Select-Copy-Open New Email-Paste, and there is no staff to re-type them
all, usually 30 to 60 news items a day you all send to me. There is
software which "cures" text-laddering, but a better solution is for
everyone to get on AOL. The cost is $22 per month and you can usually
get the first 100 hours free. I like the 4.0 version (an upgrade you do
after you get online with 3.0). This version allows photographs and 72
pt. lettering to be used right in the email! Plus, if one 4.0 user
emails to another, posters will print out with the graphics in tact!
This saves GREAT time and lots of postage money getting calls to action
out to your fax list! Everyone try to get on AOL to at least receive
mail in graphic format if you are having laddering problems. Cayenne 
Dear Cayenne: 
What are we going to DO about Family Visits for lifers? Jenni 
Dear Jenni: 
We astound the people in Sacramento that the people most hurt are the
least likely to vote, write or demonstrate. I spoke with several
advocates, attorneys who wanted us to do a letter campaign. When I told
them we can usually only generate a few hundred letters WHEN we have the
$600 for a regular mailing, they threw their hands up in disgust. It is
much harder to undo a court ruling than it is to protest before the
fact. We can accomplish 
anything we the power of numbers, so best way to fight back is to expand
the size and efficiency of the U.N.I.O.N. It's up to us to build a force
of troops, 
no one is going to do your share!
Cayenne 
Dear Cayenne: 
The mailing didn't include a U.N.I.O.N. card. 
Patricia 
Dear Patricia: 
Because we aren't collect "dues" yet, we won't be distributing cards.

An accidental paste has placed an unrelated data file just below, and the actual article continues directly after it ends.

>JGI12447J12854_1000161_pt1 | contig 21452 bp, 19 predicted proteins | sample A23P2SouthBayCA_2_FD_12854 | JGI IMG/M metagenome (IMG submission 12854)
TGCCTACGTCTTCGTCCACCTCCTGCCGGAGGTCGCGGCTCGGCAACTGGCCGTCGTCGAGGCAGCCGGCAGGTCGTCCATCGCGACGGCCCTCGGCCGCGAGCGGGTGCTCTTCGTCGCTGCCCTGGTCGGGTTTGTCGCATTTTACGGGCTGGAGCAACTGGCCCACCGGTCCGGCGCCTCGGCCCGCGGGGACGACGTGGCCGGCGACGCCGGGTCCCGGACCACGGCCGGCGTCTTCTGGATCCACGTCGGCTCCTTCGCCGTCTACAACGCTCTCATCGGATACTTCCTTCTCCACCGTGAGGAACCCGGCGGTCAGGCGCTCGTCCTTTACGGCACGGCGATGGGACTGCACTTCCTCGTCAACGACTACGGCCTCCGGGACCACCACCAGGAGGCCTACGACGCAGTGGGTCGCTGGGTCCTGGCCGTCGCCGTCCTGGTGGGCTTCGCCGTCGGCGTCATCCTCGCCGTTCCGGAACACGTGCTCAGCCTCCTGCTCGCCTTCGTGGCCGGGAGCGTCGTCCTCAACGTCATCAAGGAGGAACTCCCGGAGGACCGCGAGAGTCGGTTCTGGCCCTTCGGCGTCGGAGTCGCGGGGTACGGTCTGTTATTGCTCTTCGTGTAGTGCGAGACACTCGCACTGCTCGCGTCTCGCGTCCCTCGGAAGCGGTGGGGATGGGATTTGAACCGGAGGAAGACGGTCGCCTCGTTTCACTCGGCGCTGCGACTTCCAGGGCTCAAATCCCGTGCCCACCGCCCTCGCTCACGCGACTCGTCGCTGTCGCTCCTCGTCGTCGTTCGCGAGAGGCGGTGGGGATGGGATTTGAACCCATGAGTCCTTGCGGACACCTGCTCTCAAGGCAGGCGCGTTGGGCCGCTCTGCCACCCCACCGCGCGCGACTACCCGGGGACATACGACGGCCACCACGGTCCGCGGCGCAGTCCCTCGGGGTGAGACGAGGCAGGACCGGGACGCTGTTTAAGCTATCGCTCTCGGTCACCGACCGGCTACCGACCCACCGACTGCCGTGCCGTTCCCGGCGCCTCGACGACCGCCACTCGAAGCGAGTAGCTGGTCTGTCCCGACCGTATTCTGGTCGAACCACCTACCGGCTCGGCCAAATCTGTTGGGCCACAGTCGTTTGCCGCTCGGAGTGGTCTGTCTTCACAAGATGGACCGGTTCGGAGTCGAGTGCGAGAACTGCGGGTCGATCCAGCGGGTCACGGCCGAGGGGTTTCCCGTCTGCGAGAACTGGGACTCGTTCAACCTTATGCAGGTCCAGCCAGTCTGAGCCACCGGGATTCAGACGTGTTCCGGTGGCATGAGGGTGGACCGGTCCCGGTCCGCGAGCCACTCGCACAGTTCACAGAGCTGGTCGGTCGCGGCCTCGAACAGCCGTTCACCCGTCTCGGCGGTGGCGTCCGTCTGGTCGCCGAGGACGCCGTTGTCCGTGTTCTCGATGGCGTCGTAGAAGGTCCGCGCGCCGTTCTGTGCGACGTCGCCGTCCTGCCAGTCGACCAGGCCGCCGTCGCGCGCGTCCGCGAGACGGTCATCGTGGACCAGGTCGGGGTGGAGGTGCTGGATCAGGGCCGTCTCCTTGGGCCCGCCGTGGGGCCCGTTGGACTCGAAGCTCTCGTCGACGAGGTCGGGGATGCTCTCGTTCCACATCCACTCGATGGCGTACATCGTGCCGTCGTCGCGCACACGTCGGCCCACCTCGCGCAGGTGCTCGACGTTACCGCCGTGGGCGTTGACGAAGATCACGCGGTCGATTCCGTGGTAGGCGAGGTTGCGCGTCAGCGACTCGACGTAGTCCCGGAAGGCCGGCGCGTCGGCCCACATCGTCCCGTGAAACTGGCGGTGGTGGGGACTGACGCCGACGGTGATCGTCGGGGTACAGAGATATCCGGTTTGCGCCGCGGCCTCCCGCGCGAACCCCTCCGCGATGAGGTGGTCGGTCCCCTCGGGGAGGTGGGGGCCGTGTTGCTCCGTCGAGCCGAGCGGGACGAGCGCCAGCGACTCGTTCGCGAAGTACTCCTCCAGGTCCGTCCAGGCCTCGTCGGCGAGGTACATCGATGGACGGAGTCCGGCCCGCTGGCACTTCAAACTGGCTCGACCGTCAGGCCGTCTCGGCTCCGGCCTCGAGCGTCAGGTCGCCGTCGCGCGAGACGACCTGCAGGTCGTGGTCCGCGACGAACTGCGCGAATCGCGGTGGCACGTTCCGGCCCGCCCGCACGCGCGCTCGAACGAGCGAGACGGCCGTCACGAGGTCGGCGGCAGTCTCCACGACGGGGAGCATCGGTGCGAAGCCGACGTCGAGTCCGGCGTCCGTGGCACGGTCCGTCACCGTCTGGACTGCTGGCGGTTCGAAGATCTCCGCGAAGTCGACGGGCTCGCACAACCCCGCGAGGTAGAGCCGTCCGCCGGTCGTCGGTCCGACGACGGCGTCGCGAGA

However Team Leaders may make a business card up for themselves using
our artwork. All in "DUE" time. Right now, just make the chain. Find ten
prisoner families, teach them to find ten, your kits give you everything
you need to make us large enough and strong enough to make a difference.
We have accomplished a great deal in 4 months, more than others
accomplished in years, but not 1% of what is needed. Don't waste time
and energy fighting the cause in far, far left groups that are never
going to persuade the voters to help our cause. Good idea for when we
are ready to put in an executive committee. The team leaders are in
training for full fledged activism complete with legislative and media
relationships. Right now everyone is borrowing mine. Participate to
decarcerate. 
Cayenne 
There is a chance both trials for Dec 1 (Brooks) and Dec 2 (Caliendo)
might be delayed! Last minute updates will be given on the answering
machine at 805-873-8263. 
Dear Cayenne: 
I am so sorry about your son. It's sort of unbelievable that only two
prisons in the state would have a level 3 protective custody rating.
I'll try to check on this for you. 
Barry 
Thank you